Fears trans law may put women at risk in school, hospitals and prisons

Nicola Sturgeon’s new trans law could put women at risk in English schools, hospitals and prisons, fear ministers – with male ‘gender tourists’ travelling to Scotland to be declared women in law

  • There are fears Scottish trans law could lead to ‘gender tourism’ to the country 
  • Government lawyers are concerns about women’s rights in key industries in UK 
  • Concerns legislations could make same-sex healthcare harder to guarantee 
  • Meanwhile, there are fears single sex schools could be forced to change rules 
  • Also concerns that trans women would be automatically placed in female estate  

The UK Government fears Nicola Sturgeon’s trans law reform could undermine women’s rights in key industries, reports say. 

Government lawyers in Westminster are concerned that the legislation – which makes it easier for trans people as young as 16 to change their gender – could make it more difficult to guarantee same-sex healthcare, and could impose new rules on single sex schools, The Telegraph reports. 

There are also concerns that people who have transitioned into women would automatically be placed in a female estate, and only moved into a special unit for transgender prisoners if they were considered high risk. 

The legislation, which came into affect towards the end of last year, has also sparked fears of ‘gender tourism’ to Scotland from other parts of the UK where the law has not been changed. 

The controversial new law was passed by the Scottish Parliament last month (Pictured: First Minister of Scotland Nicola Sturgeon)

It has been suggested a male-born transgender woman could travel to Scotland to have their gender legally changed, then use their new official status to access female-only spaces in other nations

The controversial new law passed by the Scottish Parliament states that people will no longer need a medical diagnosis of gender dysphoria in order to legally change their gender and be given a Gender Recognition Certificate (GRC). 

It will also lower the minimum age for applicants from 18 to 16 and drop the time required for an applicant to live in their acquired gender from two years to three months, although with a subsequent, three-month reflection period. 

While it was debated by MSPs in the Scottish Parliament, changes were made to the legislation to mean 16 and 17-year-olds will have to live in their acquired gender for six months rather than three before applying for a GRC.

There will also be a new statutory aggravation to the offence of making a fraudulent application for a GRC. 

And anyone subject to a sexual harm prevention order or sexual offences prevention order will not be allowed to seek a GRC. 

The Equality and Human Rights Commission has also warned that there could now be an impact on sex discrimination laws across the UK, including equal pay. 

Gender recognition is a devolved matter, but the Government is concerned about the impact of the Bill on equalities laws, which are the preserve of Westminster.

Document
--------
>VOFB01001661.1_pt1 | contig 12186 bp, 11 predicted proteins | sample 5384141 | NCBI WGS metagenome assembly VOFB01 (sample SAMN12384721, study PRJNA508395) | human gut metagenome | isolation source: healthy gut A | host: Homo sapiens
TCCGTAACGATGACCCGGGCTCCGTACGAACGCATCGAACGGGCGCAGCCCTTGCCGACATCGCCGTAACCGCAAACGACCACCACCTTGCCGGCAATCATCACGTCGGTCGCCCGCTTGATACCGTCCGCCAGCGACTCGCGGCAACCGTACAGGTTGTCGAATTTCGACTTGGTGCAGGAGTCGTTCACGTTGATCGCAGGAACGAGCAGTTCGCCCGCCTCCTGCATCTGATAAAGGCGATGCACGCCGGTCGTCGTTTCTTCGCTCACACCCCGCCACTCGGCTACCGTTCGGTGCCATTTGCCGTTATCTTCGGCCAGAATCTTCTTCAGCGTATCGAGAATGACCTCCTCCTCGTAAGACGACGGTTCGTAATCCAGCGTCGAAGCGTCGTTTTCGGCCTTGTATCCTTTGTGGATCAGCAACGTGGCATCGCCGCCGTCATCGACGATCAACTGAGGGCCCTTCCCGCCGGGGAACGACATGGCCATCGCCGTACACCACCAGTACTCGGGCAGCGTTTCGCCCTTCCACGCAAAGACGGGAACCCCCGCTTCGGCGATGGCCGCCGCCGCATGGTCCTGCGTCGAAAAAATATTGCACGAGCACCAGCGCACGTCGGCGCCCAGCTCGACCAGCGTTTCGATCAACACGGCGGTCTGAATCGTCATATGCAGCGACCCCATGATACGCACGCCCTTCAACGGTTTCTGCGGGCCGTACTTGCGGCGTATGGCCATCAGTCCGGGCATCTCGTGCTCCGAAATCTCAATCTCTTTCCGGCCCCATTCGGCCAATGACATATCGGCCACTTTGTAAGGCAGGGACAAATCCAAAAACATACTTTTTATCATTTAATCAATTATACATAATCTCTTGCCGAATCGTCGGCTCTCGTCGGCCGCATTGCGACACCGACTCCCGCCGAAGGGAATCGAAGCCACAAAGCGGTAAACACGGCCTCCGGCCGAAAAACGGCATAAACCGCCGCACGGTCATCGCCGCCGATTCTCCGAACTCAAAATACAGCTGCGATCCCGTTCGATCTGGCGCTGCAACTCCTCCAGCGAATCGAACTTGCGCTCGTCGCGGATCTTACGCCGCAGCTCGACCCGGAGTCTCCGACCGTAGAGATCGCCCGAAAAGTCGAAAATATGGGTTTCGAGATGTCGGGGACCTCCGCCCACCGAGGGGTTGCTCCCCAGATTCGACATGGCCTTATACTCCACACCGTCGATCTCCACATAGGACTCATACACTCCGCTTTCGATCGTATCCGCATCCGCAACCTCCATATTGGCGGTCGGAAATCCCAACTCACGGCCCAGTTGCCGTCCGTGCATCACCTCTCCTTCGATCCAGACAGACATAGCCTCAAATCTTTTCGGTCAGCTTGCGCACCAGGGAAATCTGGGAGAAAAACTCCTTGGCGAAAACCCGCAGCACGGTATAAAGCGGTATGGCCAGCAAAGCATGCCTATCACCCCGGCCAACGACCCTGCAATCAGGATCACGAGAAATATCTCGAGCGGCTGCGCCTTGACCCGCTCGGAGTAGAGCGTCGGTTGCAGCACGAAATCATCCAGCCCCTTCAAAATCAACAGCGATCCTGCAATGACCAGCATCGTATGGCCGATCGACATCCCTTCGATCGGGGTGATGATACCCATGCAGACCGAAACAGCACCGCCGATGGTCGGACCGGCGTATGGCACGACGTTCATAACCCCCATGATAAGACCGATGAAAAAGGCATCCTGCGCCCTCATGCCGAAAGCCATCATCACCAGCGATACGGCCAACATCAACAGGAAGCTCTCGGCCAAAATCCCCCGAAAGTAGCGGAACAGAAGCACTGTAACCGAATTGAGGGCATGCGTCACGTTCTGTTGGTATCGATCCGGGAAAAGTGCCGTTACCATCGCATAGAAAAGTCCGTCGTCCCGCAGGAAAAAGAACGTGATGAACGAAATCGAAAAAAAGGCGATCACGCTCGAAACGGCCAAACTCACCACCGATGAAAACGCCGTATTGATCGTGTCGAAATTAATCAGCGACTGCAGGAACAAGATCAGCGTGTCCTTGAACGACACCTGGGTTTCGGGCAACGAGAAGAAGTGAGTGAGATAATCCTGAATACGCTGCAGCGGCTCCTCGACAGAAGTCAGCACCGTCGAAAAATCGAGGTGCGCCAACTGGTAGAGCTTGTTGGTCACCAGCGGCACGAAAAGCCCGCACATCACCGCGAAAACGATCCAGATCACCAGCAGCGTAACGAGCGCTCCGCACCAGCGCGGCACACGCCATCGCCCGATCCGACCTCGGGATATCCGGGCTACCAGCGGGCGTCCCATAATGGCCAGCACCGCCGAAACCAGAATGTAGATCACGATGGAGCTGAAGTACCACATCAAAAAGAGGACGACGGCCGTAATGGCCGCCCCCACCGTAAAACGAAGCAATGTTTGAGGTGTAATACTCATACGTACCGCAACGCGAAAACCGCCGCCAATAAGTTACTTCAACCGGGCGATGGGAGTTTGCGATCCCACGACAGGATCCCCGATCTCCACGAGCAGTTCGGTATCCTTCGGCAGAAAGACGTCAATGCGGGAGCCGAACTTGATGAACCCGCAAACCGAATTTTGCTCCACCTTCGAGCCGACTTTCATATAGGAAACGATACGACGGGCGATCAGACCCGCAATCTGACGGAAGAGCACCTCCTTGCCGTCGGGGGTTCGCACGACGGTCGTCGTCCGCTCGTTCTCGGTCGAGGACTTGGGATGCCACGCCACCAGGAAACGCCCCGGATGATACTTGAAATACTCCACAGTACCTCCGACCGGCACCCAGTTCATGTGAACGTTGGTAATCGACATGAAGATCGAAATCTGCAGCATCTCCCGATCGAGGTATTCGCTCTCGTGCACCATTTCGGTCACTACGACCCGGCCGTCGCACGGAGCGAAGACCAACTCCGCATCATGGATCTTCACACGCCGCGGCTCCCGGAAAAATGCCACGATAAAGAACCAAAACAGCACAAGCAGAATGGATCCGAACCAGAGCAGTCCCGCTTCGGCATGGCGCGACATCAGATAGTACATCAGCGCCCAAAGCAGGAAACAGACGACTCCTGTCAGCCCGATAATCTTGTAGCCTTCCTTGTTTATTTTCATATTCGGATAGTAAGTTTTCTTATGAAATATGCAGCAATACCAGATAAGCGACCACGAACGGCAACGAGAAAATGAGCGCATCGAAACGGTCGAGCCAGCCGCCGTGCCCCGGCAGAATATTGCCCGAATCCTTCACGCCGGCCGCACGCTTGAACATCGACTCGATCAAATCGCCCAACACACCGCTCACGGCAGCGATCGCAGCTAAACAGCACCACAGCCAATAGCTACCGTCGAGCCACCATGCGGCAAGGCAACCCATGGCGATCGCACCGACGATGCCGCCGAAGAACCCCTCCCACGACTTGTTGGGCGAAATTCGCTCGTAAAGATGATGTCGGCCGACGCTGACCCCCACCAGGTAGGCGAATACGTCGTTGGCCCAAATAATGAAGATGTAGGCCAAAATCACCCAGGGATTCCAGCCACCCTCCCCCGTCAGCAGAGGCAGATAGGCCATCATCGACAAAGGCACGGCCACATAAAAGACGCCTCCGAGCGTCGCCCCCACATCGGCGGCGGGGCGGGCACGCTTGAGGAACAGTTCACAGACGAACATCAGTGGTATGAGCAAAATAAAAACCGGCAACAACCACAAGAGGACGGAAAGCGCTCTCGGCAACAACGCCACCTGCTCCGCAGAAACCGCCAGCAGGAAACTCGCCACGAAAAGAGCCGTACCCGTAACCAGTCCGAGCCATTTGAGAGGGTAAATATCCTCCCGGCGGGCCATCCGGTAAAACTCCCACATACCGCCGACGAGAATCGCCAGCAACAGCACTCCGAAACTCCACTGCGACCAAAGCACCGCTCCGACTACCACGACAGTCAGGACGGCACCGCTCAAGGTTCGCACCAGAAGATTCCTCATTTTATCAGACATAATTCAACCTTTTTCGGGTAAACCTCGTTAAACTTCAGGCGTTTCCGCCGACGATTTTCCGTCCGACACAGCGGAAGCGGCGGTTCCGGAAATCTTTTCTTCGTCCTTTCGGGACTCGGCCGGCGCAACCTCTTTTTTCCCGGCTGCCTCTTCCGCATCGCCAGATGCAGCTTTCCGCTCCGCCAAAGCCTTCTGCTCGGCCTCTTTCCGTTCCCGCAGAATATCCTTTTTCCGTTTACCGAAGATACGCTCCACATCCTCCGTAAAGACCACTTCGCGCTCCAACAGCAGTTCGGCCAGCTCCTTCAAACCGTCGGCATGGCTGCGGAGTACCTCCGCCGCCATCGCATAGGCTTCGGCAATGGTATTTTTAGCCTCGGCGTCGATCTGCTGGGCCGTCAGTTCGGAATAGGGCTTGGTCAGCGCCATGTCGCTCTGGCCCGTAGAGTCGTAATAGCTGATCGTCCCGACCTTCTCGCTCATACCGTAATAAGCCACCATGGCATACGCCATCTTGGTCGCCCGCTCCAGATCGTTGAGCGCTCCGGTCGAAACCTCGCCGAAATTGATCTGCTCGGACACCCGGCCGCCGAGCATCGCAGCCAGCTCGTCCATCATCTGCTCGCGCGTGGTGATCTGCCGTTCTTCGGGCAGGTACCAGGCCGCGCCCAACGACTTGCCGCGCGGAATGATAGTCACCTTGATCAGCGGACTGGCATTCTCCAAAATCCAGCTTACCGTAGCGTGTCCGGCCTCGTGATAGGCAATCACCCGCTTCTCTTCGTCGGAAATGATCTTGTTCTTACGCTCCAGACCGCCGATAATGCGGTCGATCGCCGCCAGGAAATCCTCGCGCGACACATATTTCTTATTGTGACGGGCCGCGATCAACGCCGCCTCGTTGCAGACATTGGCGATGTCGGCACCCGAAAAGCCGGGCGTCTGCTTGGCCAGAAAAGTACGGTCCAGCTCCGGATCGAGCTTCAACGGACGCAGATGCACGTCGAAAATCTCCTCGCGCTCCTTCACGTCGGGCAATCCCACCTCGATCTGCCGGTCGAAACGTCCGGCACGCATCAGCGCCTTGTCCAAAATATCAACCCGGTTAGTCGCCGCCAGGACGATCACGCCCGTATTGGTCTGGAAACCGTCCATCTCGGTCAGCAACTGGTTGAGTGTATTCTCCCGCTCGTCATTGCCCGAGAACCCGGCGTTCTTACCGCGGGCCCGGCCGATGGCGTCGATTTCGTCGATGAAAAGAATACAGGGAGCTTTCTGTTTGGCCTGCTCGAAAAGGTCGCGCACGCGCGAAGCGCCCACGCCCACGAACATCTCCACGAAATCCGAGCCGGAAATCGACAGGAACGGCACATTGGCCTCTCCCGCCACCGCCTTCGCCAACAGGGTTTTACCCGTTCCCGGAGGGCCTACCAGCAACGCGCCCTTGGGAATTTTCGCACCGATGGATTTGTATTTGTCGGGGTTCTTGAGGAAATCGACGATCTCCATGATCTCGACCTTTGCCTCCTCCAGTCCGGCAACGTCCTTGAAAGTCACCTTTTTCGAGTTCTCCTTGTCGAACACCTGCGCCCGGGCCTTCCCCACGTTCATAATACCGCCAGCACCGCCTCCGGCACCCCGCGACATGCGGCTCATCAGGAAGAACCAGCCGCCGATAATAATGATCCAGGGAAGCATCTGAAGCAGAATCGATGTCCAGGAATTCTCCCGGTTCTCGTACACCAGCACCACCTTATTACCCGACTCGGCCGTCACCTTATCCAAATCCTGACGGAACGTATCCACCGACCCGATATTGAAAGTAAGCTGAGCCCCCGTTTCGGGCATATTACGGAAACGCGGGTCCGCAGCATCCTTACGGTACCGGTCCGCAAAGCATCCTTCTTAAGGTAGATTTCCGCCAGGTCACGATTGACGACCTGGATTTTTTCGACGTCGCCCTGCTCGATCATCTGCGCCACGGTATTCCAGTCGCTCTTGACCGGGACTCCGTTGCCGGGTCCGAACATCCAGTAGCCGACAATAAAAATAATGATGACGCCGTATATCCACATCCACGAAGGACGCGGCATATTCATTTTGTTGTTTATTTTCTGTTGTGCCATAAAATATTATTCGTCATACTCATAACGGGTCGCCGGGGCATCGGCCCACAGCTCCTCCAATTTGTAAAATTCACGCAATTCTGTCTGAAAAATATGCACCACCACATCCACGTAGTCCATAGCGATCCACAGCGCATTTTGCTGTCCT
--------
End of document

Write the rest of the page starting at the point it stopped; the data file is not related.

Prime Minister Rishi Sunak has not ruled out the UK Government trying to prevent the bill passing into law

Ministers will debate this month and decide whether to overturn the legislation. 

Government lawyers are now considering how the law might impact the NHS, education and the criminal justice system across the country. 

It is believed that the legislation could make intimate same-sex care more difficult to guarantee, as there could be an increase in the number of health workers who have changed their gender. 

In single sex schools, where polices on gender are decided independently, there are fears that they will be pressured to amend their admission rules. The age clause of the legislation, allowing people to change gender from 16 to 18, means that more sixth formers could legally change their gender and request a place at a single sex school. 

Government sources have previously told The Times they feared the new law could be used to allow biologically male Scottish prisoners in English jails to demand to be placed in women’s prisons. 

Scottish transgender women could also demand their new rights are mirrored in England, such as access to female-only spaces. 

The Government may now be gearing up to block the legislation from being enshrined into law. 

Under the Scotland Act, the UK Government can challenge devolved legislation if it feels it impacts on national security or reserved matters. 

Protesters gathered outside the Scottish Parliament in Edinburgh as MSPs debated the gender recognition reforms


It means Scottish Secretary Alistair Jack is now able to legally challenge the legislation if he believes it impacts on the wider UK. Non-government opponents will also be able to take legal action if they wish to do so. 

In a statement after the final vote last month, Mr Jack said the UK Government will consider action in the Supreme Court.

‘We share the concerns that many people have regarding certain aspects of this bill, and in particular the safety issues for women and children,’ he said.

‘We will look closely at that, and also the ramifications for the 2010 Equality Act and other UK-wide legislation, in the coming weeks – up to and including a Section 35 order stopping the Bill going for Royal Assent if necessary.’

Ms Sturgeon has dismissed concerns about the impact of the bill and her Scottish Government has insisted any attempts by Westminster to block the legislation will be ‘vigorously contested’. 

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